The Catholic position is not well-presented at such “debates” (i.e., public, oratorical ones) because it is complex, highly interrelated, and (in its complexity, spiritual profundity, and inner logic) much more a “thinking man’s religion” than Protestantism is. Presenting such an outlook can’t very easily be done in a time-limited debate where our opponent is playing the audience like a carnival barker or a dishonest politician. It can be done in a book or a lengthy article, or in a website which deals with all the interrelated topics (or at least links to them), so that the inquirer can learn how they are thoroughly biblical, coherent, and true to history (and development of doctrine is also another huge and crucial, necessary factor not easily summarized or even understood by many).
Again, it has to do with the complexity and interrelatedness of the Catholic position, and the difficulty in promulgating it in sound-bytes, as is the case in so many brands of evangelicalism. Websites are uniquely designed to teach the faith, if this complexity is granted (with the technology of links). I think the only near-equivalent to this in live debate would be a series of debates, one after the other, so that the faith can be seen in its many dimensions and in its marvelous cohesiveness: what I would call a “cumulative apologetic argument.”
In a debate about papal infallibility, for instance, it would be necessary to also have debates on apostolic succession, episcopacy, the nature of the Church, indefectibility, the nature of authority, NT teaching on Tradition, development of doctrine, the self-defeating nature of sola Scriptura, etc. I don’t think the average Protestant has any hope of understanding papal infallibility (and “problems” like the Honorius case) without some knowledge of these other presuppositional issues.
In short, then, I think that any number of Catholic apologists could and would win such a debate on content (because our argument is true, and many apologists could convincingly present it), yet “lose” it in terms of impact on the audience, and in terms of the difficulty of persuading even those fair-minded or predisposed to be convinced of our side. We should take before and after surveys of people who attend these “debates” to see whether what I suspect is true or not (and make it a condition of the debate).
If we must debate these sophists and cynically clever men, at least we need to make sure they have to also defend their position and not just run ours down with the standard, garden-variety anti-Catholic gibberish, bolstered with “quasi-facts” and half-truths presented in a warped, distorted fashion. Those who don’t know any better will always be taken in by those tactics (which is exactly why anti-Catholics continue to use them, consciously or not).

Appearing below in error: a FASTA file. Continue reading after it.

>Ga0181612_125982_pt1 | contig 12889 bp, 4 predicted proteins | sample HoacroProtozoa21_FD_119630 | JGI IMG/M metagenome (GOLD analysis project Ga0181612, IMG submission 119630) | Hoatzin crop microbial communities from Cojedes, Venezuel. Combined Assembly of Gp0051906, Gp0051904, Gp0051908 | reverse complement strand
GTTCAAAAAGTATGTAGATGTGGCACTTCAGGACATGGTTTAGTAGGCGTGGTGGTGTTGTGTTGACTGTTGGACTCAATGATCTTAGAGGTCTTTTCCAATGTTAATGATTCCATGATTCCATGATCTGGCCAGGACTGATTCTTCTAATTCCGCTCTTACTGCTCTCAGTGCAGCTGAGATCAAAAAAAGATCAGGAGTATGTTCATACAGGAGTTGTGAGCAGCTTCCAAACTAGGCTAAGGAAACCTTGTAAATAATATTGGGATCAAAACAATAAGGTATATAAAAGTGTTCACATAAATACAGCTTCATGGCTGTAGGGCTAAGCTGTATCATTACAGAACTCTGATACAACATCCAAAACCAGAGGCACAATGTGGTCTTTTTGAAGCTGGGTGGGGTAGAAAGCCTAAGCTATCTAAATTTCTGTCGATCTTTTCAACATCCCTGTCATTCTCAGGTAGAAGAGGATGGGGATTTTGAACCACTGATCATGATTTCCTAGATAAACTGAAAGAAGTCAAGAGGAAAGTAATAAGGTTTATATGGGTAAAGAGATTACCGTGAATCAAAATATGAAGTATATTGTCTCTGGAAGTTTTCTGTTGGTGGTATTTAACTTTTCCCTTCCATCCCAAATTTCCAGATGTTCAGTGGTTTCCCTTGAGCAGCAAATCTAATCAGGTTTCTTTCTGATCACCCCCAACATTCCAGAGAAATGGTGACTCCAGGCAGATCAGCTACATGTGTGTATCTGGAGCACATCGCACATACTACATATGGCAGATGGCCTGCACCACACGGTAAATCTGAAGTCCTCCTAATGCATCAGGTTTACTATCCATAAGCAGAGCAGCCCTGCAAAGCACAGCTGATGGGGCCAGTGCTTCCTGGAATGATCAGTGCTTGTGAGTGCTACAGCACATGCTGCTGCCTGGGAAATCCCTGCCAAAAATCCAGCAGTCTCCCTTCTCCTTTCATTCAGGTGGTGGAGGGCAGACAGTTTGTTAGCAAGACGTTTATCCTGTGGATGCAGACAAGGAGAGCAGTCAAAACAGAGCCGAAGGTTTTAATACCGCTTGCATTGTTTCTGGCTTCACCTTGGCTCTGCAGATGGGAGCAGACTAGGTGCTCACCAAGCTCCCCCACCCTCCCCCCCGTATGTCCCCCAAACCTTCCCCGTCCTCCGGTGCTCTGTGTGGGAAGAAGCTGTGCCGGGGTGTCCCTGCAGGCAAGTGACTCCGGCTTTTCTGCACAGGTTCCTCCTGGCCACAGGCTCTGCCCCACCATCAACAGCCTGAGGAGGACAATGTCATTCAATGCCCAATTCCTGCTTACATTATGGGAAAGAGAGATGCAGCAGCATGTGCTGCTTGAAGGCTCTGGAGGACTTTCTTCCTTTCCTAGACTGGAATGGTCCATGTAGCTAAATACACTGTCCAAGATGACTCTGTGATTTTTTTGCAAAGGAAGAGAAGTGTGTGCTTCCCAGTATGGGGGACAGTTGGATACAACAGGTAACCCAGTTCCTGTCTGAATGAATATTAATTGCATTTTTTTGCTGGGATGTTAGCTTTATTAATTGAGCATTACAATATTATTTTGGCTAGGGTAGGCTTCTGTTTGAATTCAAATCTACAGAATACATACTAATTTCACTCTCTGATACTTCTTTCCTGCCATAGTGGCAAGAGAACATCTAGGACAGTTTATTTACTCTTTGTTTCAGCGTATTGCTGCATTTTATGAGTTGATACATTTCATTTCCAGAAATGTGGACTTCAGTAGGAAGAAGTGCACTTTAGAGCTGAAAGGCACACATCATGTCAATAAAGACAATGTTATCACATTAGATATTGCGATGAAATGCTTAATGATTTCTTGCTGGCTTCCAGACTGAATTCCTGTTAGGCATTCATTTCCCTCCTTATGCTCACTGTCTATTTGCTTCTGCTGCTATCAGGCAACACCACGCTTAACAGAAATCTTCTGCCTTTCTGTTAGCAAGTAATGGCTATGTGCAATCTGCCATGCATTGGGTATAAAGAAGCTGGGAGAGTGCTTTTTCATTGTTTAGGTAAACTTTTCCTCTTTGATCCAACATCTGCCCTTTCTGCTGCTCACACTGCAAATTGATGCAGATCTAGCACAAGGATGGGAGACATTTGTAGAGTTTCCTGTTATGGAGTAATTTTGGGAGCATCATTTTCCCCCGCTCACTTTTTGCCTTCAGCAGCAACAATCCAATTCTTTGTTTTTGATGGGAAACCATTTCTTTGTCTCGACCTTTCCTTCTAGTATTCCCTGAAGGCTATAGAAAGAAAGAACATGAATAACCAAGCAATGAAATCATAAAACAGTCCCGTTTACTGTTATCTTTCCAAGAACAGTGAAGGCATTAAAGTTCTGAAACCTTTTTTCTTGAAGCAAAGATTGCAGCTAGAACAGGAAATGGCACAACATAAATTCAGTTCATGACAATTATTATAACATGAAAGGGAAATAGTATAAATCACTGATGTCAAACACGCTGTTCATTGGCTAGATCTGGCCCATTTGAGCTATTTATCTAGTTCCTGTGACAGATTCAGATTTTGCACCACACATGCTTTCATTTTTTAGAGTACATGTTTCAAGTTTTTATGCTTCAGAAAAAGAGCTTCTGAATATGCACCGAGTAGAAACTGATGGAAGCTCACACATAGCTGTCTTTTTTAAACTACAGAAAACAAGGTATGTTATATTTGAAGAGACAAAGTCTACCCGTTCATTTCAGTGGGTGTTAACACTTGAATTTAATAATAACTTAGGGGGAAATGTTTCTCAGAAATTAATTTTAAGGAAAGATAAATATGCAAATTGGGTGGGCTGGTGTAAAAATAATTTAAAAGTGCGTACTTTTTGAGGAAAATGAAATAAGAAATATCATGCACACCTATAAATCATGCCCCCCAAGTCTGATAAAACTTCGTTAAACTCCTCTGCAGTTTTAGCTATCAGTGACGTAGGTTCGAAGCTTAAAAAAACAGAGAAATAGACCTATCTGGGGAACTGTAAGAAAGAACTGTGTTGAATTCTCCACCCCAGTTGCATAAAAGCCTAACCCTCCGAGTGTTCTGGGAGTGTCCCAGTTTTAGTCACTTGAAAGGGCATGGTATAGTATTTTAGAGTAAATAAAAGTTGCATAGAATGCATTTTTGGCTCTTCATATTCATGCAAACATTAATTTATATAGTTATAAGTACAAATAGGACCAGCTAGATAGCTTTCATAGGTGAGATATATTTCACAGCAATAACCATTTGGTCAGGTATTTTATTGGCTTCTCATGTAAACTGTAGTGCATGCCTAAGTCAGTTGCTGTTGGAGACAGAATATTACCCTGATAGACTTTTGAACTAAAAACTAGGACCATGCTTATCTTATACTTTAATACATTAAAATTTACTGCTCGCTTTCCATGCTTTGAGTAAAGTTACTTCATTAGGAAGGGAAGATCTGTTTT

Most public debate formats will not allow a fair exchange to occur, due to complexity of subject matter, and the stacked deck which requires us to defend complex truths, while the anti-Catholic escapes his responsibility of defending the generally unexamined absurdities and self-contradictions of his own position. Many anti-Catholics are never, ever willing to defend their own view beyond the usual trivial, sloganistic, sarcastic jibes.
It depends in large part on how one defines “debate” or being “good at it.” If by that is meant that a person is able to be quick on his feet and offer both objections and answers; sure, many anti-Catholics are (especially the more educated ones). If, however, one means by being a good debater, being honest with the facts and honestly dealing with one’s opponents best shots, most professional anti-Catholics are atrocious.
These are my opinions about the shortcomings of circus-like oral “debates” with anti-Catholic apologists, and the main rationale for why I don’t engage in them. If someone thinks that written debate is not debate, then this book is not for them, since it will mostly consist of written debates and point-by-point critiques. But for those who agree with me that written, back-and-forth, substantive exchanges are worthy of the name “debate,” this book will be a (hopefully helpful) close examination of the flawed theology of James White and his critiques of Catholicism.
In fact, despite his “oral debate only” rhetoric, Mr. White has written or contributed to at least two books that consisted of debates with others: Debating Calvinism vs. Dave Hunt (Multnomah: 2004), and The Plurality of Elders in Perspectives on Church Government: Five Views of Church Polity (Broadman-Holman: 2004). He’s surely debated me, too.
I’m happy, as always, to present both sides and let the reader judge. This is the beauty of dialogue or even non-dialogical exchanges where at least one person defends a true position. The truth will always shine through if one is open to following it wherever it may lead. White’s efforts at debunking Catholicism fail first and foremost because he is opposing what is true. “You can’t make a silk purse out of a sow’s ear.”
The material will be presented chronologically, and Mr. White’s words (excepting the first very long debate) will be italicized. If his position is so superior, it’ll withstand all this close scrutiny, But if not . . .